All The Books I Can Read

1 girl….2 many books!

Review: The Three Of Us by Kim Lock

on February 7, 2018

The Three Of Us
Kim Lock
Pan Macmillan AUS
2018, 416p
Copy courtesy of the publisher

Blurb {from the publisher/Goodreads.com}:

A life lived in the shadows. A love that should never have been hidden.

In the small town of Gawler, South Australia, the tang of cut grass and eucalyptus mingles on the warm air. The neat houses perched under the big gum trees on Church Street have been home to many over the years. Years of sprinklers stuttering over clipped lawns, children playing behind low brick walls. Family barbecues. Gossipy neighbours. Arguments. Accidents. Births, deaths, marriages. This ordinary street has seen it all.

Until the arrival of newlyweds Thomas and Elsie Mullet. And when one day Elsie spies a face in the window of the silent house next door, nothing will ever be ordinary again…

In Kim Lock’s third novel of what really goes on behind closed doors, she weaves the tale of three people with one big secret; a story of fifty years of friendship, betrayal, loss and laughter in a heartwarming depiction of love against the odds.

This book was not the story I was expecting when I picked it up!

Thomas and Elsie are newlyweds, moving into their first home together in Gawler. It’s not modern day, so Elsie resigns from her job upon her marriage and her new role is to keep house for her husband and presumably, to become a mother when nature takes its course. This is not a role Elsie seems to adapt to or even seems suited to but at the time, it was the only role really available to her. It was what was expected – she also had to socialise with the wives of her husband’s work colleagues, joining knitting circles and bringing baked goods.

The house next door at first appears abandoned but one day Elsie spots a face in the window. It’s resident is reclusive, but slowly she and Elsie establish a friendship that will change all of their lives….in many ways.

This book is so hard to review. I loved it – more than I expected to and it took me a little while to realise that I was going to love it. I wasn’t sure that I was going to like the direction but the author completely surprised me with the way it went and I found it really interesting. I spent a lot of time internally debating things with myself. This is the perfect book for a book club and would be great to discuss with people but it makes it very hard to review because there’s lots I could talk about but I don’t want to for fear of spoiling things.

It’s set in the past and in a small country town and so there’s a completely different set of rules and societal regulations to consider, most of which are no longer applicable in this day and age but there’s definitely some that will still cause raised eyebrows, gossip and probable ostracisation. The way in which this book deals with those issues, in a time where it would be even more cause for local concern, is both sensitive and thorough. All of the characters wonder about what they are embarking on, how it affects other people, how it affects themselves. There’s a lot of thoughtful consideration, some back and forth but in the end, what they are doing is right for them without harming anyone. And that’s an interesting way to look on it that challenged my own thoughts and feelings on such things. I’m not particularly conservative, or at least I don’t think I am and reading this book made me examine that about myself. And come to some new conclusions on things.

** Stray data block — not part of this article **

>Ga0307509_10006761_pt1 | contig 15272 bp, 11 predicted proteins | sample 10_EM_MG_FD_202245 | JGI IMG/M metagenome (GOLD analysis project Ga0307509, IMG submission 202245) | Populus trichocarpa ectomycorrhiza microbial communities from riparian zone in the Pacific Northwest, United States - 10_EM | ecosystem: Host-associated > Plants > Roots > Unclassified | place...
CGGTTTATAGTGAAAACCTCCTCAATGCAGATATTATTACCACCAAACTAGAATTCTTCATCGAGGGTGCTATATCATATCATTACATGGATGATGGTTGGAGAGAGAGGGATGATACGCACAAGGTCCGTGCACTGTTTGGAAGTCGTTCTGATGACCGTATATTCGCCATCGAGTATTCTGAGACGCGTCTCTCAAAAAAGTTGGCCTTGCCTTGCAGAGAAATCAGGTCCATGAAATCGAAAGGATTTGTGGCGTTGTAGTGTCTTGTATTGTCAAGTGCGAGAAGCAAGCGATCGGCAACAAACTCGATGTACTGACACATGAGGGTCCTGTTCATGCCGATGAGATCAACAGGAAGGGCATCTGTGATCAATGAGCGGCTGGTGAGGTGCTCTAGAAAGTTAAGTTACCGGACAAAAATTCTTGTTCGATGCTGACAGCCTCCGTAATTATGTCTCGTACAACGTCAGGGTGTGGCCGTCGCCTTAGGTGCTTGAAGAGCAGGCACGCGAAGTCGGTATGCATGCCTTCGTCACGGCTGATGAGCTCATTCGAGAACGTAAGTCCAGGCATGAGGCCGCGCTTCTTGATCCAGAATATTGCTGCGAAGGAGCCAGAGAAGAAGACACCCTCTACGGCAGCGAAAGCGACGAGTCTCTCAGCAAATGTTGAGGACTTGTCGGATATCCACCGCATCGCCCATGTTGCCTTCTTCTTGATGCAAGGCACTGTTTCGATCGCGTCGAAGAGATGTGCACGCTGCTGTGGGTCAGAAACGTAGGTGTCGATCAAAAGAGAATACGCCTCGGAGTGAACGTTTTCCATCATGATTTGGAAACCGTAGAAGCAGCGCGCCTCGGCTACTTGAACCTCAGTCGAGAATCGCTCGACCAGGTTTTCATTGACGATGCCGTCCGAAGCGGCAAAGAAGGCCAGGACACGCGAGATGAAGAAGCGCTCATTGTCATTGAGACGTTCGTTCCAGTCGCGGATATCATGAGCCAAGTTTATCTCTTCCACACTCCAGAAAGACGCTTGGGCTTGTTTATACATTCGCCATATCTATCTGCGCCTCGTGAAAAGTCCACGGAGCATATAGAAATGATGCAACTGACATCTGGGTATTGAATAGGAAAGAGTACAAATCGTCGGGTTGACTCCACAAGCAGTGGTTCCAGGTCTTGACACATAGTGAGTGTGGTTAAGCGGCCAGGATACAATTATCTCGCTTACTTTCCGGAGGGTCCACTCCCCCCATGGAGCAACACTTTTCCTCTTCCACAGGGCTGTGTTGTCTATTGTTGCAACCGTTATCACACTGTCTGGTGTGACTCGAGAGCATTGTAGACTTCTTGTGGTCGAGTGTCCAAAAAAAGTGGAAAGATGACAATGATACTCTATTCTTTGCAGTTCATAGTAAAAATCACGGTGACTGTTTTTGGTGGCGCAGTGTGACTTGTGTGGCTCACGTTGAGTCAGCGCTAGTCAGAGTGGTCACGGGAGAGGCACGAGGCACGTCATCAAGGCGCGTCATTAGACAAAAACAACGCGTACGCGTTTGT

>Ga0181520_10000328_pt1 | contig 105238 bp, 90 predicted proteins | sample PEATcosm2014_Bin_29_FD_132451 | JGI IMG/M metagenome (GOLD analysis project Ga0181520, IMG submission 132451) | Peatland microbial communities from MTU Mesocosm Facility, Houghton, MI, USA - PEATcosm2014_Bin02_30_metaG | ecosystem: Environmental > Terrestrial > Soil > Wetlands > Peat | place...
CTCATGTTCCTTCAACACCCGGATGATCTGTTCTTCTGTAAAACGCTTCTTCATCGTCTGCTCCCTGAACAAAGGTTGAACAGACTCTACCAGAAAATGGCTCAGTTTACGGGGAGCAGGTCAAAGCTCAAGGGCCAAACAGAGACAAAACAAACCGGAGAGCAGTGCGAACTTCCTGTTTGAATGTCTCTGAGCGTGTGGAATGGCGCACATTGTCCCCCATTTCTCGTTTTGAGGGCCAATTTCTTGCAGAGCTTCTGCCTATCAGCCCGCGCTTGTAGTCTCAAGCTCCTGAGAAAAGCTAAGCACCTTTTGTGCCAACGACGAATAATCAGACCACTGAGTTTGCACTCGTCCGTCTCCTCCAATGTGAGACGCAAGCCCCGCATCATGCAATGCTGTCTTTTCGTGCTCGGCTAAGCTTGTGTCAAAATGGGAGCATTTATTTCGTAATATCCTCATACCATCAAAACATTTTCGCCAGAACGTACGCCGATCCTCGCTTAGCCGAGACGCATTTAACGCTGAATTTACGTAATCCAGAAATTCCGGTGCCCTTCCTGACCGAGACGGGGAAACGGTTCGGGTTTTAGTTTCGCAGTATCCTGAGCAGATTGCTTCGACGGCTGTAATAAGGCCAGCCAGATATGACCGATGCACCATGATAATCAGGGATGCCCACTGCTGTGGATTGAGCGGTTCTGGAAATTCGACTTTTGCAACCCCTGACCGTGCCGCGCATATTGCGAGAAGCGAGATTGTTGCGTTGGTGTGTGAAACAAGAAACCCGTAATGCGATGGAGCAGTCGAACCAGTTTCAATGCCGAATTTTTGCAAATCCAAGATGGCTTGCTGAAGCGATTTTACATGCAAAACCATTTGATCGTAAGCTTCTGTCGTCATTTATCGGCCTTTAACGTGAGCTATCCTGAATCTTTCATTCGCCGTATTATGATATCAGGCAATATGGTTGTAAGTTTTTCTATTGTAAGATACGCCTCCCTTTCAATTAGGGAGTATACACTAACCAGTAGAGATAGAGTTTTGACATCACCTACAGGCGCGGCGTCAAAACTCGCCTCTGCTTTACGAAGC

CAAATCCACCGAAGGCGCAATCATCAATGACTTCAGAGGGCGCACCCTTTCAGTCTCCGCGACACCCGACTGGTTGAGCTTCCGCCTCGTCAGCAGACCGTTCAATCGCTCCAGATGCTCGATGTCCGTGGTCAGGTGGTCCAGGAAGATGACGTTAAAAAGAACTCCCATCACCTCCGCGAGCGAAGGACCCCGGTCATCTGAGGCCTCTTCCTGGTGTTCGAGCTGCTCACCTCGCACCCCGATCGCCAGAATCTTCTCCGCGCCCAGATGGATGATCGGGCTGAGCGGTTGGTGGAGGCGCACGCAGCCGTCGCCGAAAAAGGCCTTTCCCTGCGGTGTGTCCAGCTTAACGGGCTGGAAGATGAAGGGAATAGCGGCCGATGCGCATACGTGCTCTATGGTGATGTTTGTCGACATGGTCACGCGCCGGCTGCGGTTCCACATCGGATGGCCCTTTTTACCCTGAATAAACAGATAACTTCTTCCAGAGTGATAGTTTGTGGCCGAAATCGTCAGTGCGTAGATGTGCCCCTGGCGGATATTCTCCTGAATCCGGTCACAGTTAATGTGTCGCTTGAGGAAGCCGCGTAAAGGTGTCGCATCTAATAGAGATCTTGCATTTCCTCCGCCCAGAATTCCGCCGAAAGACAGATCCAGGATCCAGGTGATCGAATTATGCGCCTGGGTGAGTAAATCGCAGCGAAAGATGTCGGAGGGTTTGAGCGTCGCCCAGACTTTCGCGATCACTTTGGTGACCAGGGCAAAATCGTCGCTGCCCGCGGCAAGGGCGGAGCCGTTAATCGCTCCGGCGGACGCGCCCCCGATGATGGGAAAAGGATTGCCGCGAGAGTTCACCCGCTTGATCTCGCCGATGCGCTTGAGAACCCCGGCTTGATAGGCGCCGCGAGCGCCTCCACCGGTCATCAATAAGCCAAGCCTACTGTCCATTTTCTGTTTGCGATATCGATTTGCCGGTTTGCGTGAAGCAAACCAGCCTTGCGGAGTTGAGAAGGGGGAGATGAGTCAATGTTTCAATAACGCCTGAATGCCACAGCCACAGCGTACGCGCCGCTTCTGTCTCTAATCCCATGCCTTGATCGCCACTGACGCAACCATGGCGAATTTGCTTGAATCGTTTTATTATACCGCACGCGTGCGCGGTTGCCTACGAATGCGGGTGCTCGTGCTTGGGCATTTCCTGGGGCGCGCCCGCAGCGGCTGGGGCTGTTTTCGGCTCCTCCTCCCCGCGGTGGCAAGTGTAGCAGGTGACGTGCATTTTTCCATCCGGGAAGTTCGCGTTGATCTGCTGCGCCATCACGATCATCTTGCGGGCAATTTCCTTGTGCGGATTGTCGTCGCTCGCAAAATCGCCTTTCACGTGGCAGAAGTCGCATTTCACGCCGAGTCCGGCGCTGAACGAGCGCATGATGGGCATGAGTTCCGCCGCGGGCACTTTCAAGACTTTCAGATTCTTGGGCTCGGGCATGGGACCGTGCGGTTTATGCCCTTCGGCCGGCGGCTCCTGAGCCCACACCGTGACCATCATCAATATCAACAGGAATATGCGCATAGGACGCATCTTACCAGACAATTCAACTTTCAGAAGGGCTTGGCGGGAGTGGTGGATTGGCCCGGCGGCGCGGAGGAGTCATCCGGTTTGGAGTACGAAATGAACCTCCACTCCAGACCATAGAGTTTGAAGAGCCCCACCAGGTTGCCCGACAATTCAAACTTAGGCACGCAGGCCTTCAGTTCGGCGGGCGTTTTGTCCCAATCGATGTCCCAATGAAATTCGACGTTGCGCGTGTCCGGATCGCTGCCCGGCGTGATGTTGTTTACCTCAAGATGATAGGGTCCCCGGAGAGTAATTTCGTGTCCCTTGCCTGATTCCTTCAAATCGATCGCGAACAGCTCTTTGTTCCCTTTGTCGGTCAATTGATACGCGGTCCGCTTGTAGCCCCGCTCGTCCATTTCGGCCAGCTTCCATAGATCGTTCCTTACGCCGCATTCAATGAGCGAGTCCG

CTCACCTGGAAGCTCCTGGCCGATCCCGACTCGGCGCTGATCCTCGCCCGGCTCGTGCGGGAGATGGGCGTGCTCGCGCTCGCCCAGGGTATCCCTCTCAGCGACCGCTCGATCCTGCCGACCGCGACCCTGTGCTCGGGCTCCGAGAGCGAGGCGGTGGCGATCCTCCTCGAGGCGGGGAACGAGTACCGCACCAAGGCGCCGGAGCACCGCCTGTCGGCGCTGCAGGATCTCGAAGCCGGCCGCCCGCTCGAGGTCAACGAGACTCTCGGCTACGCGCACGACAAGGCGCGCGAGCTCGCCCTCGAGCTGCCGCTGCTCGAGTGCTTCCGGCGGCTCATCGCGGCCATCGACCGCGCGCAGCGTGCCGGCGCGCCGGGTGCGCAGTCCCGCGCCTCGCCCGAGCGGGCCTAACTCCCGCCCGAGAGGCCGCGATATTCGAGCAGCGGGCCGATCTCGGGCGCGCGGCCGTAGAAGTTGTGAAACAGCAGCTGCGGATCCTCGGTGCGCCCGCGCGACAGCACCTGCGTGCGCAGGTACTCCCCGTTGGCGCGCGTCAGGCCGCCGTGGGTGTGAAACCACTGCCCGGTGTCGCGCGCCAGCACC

That’s all very vague I know but I really did enjoy this book. It’s complex but not complicated, well written and really engaging. It’s quite a decent sized book but it never feels that way. The beginning of it sucks you in and makes you think hey, what’s going on, how did that happen? It’s set in the present day, some 50 years from when Thomas and Elsie marry and move into their new home, and then takes you back to ‘fill in the blanks’ so to speak. It makes you want to know more and get stuck into how this happened in such a time in such a place. There’s also a lot of looking at the choices or lack thereof that were available to women in the past and how they were somewhat helpless or reliant on men. Men made their decisions, kept them clothed and fed and quite often, exerted their will by force whether that be physical or not. This book definitely has women that were forced to accept the roles and rules enforced upon them by men but who also challenged them in different ways and were able to take what they wanted and what made them happy.

I wholeheartedly recommend people read this book! And then come and discuss it with me 😉

9/10

Book #24 of 2018

 

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2 responses to “Review: The Three Of Us by Kim Lock

  1. Excellent review. I just finished this last night…very tricky one to review without spoiling! Well done. 😊

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